Bye-and-Bye: Selected Late Poems by Charles Wright. Farrar, Straus and Giroux, 384pp., $20.00.
One of the tasks of poetry, at least since Romanticism, has been to inhabit the landscape, placing the reader into a profound, meaningful relation to nature that requires meticulous attention to natural forms while somehow transcending them. Whitman possessed a vigorous capacity for making the reader feel that nature includes humanity—the poet’s ability to catalog all forms of life and to capture the vitality of man-made things impressed upon American verse a sense of our environment as an expression of our nation. Frost took this legacy in a somewhat darker direction, intimating that both mankind and the natural world are cryptic, gnomic. We ignore nature’s messages at our peril, but we’re never convinced that the messages are getting through. By and large, the major American modernists were not students of nature—there are profound moments of nature notation in the works of Williams, Stevens, Pound, and Eliot, but we’re aware of the textual bias of their imaginative interactions with the world. Poetic utterance interrogates a world of words, with, at times, a sense that there is a vital environment thriving beyond the text, though it’s as text that it must be registered.
Charles Wright walks the line between the dictates of the Romantics and the modernists throughout a long career that now, with a collection subtitled “Selected Late Poems,” is poised for its end. In this culling of six previous books of poems, we’re well aware that Wright long ago mastered his particular idiom, that “the Charles Wright poem” is a unique meditative event all its own. We may, if we like, weary of his reflective mastery, of his ability to manifest always the same poetic persona, but, if we do, then we probably also tire of reading books of haiku, sonnets, or surrealist prose poems.
Or we may let the sameness of his poems be a comforting formal element, a sign that tells us where we are; as Wright somewhat laconically observes in “Buffalo Yoga”: “It’s never the same day twice.” No, and so it’s never quite the same poem, though it may often feel like it. Even if we don’t need to read many of these poems to get a sense of what Wright does well, those who persist will see something that I give Wright great credit for: the ability to render the passage of time as a thought process. Can we see this done too much?
“In the affinity is the affection,
in the affection everything else
That matters, wind in the trees,
The silence above the wind, cloud-flat October sky,
And the silence above that.”
In terms of elective affinities, Wright is squarely in the Poundian line. For him, Pound’s Cantos are a poetic form that can contain the poet’s brain, no matter how varied, and not least in the love of Dante and of Chinese poetry that Wright shares. Indeed, Wright almost reflexly pays tribute to his masters:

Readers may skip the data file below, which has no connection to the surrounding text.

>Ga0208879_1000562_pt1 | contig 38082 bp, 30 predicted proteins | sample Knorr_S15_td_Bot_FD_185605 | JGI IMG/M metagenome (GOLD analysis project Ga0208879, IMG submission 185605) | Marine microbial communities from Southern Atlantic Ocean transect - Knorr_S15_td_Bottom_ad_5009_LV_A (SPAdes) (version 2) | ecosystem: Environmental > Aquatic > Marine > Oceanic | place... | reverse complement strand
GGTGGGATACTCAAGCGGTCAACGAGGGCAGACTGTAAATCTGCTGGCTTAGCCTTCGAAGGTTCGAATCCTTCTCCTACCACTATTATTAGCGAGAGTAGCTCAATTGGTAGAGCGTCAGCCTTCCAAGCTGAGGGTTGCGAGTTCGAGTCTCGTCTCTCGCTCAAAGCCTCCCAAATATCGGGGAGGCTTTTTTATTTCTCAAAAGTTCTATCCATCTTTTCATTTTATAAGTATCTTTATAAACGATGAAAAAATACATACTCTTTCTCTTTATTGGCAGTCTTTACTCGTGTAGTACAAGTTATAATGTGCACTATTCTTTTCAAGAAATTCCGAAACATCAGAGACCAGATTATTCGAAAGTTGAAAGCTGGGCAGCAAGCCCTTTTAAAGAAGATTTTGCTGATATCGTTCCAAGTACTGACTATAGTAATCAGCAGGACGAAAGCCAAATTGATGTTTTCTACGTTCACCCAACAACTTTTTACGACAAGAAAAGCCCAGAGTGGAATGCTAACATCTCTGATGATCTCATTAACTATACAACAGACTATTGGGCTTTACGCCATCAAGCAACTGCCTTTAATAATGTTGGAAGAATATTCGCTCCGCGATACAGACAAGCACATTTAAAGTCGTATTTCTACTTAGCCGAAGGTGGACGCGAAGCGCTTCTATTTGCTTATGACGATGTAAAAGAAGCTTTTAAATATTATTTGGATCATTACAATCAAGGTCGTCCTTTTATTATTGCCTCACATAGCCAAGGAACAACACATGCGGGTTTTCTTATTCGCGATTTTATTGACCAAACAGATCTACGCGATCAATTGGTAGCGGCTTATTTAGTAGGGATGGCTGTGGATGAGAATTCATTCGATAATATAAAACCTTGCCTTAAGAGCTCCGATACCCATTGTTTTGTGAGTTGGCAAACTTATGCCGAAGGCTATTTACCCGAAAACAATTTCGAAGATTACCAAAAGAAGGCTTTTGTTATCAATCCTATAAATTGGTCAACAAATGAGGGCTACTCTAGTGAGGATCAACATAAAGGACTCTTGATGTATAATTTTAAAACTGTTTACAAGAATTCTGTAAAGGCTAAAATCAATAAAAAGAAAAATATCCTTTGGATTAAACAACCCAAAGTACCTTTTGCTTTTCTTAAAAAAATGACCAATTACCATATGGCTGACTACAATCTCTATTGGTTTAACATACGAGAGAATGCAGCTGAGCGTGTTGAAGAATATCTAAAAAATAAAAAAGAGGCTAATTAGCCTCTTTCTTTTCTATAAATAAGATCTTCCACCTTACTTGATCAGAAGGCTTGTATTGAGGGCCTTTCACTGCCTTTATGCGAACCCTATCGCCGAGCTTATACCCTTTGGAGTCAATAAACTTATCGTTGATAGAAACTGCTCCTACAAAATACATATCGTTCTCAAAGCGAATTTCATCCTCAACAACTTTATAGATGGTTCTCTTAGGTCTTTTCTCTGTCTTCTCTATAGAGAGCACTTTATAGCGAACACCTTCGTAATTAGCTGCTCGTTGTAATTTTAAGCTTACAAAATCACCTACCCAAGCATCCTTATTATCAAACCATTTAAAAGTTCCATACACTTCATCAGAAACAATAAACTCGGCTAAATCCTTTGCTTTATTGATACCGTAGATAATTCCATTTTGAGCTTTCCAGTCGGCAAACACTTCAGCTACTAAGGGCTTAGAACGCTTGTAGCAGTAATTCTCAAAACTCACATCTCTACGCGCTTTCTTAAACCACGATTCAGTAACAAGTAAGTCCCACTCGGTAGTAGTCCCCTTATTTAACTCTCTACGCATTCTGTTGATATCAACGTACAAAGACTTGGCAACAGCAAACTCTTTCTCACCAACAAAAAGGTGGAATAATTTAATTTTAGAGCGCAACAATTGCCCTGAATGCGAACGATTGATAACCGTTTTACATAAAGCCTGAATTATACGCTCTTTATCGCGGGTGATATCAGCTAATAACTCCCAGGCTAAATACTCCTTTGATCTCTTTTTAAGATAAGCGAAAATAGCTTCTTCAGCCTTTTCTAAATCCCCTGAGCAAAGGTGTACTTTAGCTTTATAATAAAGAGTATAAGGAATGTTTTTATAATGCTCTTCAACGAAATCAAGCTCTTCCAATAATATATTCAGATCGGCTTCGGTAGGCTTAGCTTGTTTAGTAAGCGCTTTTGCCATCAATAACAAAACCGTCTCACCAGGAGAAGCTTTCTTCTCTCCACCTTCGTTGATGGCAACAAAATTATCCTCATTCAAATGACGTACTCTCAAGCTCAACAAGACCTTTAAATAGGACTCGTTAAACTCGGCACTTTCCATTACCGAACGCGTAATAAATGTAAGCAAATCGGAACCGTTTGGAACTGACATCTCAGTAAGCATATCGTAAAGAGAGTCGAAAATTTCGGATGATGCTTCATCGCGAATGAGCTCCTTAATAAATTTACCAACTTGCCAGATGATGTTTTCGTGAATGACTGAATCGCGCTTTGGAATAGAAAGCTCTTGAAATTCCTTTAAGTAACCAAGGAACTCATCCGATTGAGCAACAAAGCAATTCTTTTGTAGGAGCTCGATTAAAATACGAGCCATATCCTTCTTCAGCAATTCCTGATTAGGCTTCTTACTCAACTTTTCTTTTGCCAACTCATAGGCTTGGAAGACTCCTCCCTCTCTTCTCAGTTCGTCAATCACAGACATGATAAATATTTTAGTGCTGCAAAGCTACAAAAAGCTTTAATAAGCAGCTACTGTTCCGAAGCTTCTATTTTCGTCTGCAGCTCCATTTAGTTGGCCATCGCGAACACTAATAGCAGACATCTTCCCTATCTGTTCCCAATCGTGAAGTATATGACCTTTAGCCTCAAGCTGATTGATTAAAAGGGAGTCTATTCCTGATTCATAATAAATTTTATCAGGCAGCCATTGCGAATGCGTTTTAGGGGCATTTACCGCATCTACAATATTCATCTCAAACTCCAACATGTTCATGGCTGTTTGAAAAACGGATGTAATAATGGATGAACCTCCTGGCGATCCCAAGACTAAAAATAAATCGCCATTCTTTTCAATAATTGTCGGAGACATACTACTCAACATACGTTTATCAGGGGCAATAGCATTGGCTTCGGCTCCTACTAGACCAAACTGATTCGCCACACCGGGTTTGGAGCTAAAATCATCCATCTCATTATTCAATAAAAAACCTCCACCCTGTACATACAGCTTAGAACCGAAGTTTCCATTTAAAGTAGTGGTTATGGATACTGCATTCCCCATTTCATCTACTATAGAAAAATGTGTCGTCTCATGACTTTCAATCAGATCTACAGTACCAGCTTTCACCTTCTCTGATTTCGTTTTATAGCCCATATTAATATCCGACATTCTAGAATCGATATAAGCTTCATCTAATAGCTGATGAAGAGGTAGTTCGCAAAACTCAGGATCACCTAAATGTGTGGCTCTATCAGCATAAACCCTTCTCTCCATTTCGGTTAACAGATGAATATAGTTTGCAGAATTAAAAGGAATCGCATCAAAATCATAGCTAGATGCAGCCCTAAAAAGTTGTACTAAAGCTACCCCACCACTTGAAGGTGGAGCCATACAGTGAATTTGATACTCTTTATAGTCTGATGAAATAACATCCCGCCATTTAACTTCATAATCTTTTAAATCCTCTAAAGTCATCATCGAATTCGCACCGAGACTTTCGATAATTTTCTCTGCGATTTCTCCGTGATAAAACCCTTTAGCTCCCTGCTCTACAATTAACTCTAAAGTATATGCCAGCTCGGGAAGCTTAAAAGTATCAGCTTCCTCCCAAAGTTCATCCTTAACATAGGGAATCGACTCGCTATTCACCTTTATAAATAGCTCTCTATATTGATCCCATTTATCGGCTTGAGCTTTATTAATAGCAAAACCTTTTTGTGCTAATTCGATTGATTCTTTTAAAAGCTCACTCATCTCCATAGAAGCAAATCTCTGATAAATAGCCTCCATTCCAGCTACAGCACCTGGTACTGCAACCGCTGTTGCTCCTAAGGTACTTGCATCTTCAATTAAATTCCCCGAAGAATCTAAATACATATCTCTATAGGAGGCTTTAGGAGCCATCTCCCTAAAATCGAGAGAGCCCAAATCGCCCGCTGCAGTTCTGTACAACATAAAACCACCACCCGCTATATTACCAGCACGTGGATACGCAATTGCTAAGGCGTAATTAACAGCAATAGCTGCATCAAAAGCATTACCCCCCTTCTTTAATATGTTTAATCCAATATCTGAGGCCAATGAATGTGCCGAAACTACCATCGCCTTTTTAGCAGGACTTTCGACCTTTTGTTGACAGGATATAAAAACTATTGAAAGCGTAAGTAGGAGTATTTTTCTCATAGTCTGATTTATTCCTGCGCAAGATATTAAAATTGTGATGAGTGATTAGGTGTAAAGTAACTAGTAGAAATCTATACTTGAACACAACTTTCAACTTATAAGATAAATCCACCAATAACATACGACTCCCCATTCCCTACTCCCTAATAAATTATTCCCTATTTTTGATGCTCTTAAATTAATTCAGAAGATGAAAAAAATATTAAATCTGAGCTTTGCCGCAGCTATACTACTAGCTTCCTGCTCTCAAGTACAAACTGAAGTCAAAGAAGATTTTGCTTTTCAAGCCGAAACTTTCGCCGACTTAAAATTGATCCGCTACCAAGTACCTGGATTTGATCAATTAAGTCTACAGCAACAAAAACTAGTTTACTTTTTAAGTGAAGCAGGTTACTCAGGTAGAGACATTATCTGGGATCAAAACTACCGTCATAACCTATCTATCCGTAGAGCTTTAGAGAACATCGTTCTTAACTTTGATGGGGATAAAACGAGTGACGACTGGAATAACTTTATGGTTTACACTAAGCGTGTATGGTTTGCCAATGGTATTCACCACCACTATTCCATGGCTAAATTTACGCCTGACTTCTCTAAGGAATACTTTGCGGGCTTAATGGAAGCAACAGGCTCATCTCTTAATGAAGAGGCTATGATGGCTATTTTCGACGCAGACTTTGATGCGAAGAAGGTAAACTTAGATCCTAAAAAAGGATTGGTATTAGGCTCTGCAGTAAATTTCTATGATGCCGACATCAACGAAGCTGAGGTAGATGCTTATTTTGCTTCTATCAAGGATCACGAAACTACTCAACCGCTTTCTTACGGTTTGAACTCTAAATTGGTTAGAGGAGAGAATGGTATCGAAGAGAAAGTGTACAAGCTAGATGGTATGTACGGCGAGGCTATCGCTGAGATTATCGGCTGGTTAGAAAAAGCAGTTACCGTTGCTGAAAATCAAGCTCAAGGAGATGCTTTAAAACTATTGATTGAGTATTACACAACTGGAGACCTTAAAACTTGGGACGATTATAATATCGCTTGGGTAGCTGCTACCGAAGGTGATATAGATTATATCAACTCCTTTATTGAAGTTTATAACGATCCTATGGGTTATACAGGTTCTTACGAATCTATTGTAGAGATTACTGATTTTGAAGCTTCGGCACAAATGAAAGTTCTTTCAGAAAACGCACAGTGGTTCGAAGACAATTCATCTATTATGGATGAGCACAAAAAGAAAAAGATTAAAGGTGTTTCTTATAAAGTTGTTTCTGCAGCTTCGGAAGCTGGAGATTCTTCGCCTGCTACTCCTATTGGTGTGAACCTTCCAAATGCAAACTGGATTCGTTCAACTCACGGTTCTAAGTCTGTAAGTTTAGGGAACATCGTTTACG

“The dying narcissus poeticus by the cabin door,
Bear grass, like Dante’s souls,
flame-flicked throughout the understory,
The background humdrum of mist
Like a Chinese chant and character among trees,
Like dancers wherever the wind comes on and lifts them . . .”
—“Confessions of a Song and Dance Man” from Scar Tissue
In these volumes, perhaps more than in some earlier collections, there is also an aging man’s fondness (the books collected here were published [makes it sound like they were published in late 60s and late 70s but not years between, which isn’t correct: “from Wright’s late 60s to late 70s”) for recalling his own youth. Vivid memories surge with the pleasure of imagining friends from the service or from his early days:
“I can see it still, chopped and channeled, dual pipes,
Metallic red, Appalachia Dog
in black script on the left front door.
A major ride, dragging the gut in Kingsport in 1952.”
—“Appalachia Dog,” from Scar Tissue
Many poets, of course, discourse about poetry or reminisce over their lives. And many poets observe the natural world, but Wright, at his best, finds its music and metaphors, and makes it a tune with pictures in it:
“Sunlight like Vaseline in the trees,
smear and shine, smear and shine.
Ten days of rain and now the echoing forth of blank and blue
Through the evergreens.
Deer stand on their hind legs
in the bright meadow grasses.
The sound of the lilac upsurge rings bells for the bees.
Cloud puffs, like mortar rounds from the afterlife,
pockmark the sky.
Time, in its crystal goblet, laps and recedes, laps and recedes.”
—“Matins,” from Scar Tissue